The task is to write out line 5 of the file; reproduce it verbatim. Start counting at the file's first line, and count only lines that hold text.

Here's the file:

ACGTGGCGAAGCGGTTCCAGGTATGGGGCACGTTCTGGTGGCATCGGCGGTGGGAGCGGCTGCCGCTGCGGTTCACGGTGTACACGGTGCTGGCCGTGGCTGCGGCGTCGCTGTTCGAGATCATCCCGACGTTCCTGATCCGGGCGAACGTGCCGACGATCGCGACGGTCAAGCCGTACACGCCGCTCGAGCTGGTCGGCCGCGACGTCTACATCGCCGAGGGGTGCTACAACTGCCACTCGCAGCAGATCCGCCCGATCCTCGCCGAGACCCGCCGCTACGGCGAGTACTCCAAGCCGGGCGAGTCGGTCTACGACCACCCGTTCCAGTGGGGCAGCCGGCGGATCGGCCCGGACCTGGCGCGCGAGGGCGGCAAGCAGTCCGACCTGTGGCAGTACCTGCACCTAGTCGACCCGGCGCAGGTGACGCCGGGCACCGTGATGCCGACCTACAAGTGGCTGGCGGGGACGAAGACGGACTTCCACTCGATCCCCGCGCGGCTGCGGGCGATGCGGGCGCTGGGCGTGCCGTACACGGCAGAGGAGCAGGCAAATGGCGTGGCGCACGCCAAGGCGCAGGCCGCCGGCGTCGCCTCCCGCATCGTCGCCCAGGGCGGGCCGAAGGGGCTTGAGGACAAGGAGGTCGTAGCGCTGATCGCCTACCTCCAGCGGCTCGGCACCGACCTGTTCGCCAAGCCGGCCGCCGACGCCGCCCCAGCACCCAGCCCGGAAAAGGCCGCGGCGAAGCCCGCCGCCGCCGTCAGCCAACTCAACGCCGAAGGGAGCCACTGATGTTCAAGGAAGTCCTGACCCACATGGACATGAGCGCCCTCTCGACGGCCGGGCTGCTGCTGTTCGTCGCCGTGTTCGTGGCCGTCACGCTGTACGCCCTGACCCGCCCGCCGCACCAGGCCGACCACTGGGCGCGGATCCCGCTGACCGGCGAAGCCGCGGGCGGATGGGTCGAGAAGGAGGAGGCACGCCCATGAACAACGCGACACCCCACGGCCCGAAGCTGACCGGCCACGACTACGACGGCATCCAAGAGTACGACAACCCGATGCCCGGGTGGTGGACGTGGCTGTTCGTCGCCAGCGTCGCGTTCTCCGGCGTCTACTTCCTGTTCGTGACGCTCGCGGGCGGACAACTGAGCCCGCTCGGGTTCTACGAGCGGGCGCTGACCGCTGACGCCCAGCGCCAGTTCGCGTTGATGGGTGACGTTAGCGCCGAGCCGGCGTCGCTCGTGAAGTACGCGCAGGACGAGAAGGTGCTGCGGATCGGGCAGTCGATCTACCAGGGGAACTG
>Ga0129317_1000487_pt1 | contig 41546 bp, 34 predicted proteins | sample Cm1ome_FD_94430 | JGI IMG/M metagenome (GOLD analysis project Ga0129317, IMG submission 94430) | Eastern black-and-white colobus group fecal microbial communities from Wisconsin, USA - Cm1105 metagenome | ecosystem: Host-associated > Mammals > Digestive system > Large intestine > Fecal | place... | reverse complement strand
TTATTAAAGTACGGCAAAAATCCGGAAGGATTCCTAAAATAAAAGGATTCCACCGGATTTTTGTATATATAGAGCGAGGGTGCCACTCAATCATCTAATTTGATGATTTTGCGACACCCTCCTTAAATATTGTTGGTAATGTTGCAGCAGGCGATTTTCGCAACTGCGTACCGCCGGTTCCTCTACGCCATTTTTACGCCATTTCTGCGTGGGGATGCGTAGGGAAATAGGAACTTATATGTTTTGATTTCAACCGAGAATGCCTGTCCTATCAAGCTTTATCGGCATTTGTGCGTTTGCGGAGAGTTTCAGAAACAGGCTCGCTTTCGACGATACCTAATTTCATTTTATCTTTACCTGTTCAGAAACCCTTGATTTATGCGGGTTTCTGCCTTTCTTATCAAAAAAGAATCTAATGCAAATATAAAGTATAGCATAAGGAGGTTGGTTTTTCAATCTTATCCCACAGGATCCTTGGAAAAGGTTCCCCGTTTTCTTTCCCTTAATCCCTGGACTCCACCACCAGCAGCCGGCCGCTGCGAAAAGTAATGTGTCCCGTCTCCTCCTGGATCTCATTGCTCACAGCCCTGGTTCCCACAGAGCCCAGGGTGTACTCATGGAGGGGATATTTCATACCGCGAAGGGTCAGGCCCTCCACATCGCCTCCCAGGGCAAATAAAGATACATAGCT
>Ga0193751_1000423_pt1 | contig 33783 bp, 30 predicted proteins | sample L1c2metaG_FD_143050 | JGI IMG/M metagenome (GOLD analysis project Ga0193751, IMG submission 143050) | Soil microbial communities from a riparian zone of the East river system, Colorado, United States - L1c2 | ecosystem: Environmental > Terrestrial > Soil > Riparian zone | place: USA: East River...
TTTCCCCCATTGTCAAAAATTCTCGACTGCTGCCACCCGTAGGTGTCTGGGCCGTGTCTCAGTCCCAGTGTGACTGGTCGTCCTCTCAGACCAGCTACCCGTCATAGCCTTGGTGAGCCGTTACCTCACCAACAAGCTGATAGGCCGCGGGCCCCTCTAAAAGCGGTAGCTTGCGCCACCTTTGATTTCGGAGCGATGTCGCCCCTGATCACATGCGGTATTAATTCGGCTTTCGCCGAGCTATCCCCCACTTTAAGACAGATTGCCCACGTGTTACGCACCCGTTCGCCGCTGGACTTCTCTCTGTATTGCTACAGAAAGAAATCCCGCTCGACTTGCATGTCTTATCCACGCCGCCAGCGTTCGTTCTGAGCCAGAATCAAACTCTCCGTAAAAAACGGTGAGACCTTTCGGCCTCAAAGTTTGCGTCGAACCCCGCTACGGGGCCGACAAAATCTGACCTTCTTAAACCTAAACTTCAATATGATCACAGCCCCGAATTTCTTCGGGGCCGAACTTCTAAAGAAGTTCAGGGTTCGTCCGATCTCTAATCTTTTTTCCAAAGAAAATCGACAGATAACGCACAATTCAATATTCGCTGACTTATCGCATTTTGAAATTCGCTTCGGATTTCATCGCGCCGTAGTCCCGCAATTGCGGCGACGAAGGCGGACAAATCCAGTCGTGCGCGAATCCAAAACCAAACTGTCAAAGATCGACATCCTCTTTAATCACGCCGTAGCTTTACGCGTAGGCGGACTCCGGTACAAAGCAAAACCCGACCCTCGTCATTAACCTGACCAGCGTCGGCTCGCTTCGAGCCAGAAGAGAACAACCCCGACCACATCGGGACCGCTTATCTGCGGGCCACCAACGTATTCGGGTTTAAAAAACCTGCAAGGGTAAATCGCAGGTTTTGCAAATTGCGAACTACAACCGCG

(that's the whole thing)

TTTCCCCCATTGTCAAAAATTCTCGACTGCTGCCACCCGTAGGTGTCTGGGCCGTGTCTCAGTCCCAGTGTGACTGGTCGTCCTCTCAGACCAGCTACCCGTCATAGCCTTGGTGAGCCGTTACCTCACCAACAAGCTGATAGGCCGCGGGCCCCTCTAAAAGCGGTAGCTTGCGCCACCTTTGATTTCGGAGCGATGTCGCCCCTGATCACATGCGGTATTAATTCGGCTTTCGCCGAGCTATCCCCCACTTTAAGACAGATTGCCCACGTGTTACGCACCCGTTCGCCGCTGGACTTCTCTCTGTATTGCTACAGAAAGAAATCCCGCTCGACTTGCATGTCTTATCCACGCCGCCAGCGTTCGTTCTGAGCCAGAATCAAACTCTCCGTAAAAAACGGTGAGACCTTTCGGCCTCAAAGTTTGCGTCGAACCCCGCTACGGGGCCGACAAAATCTGACCTTCTTAAACCTAAACTTCAATATGATCACAGCCCCGAATTTCTTCGGGGCCGAACTTCTAAAGAAGTTCAGGGTTCGTCCGATCTCTAATCTTTTTTCCAAAGAAAATCGACAGATAACGCACAATTCAATATTCGCTGACTTATCGCATTTTGAAATTCGCTTCGGATTTCATCGCGCCGTAGTCCCGCAATTGCGGCGACGAAGGCGGACAAATCCAGTCGTGCGCGAATCCAAAACCAAACTGTCAAAGATCGACATCCTCTTTAATCACGCCGTAGCTTTACGCGTAGGCGGACTCCGGTACAAAGCAAAACCCGACCCTCGTCATTAACCTGACCAGCGTCGGCTCGCTTCGAGCCAGAAGAGAACAACCCCGACCACATCGGGACCGCTTATCTGCGGGCCACCAACGTATTCGGGTTTAAAAAACCTGCAAGGGTAAATCGCAGGTTTTGCAAATTGCGAACTACAACCGCG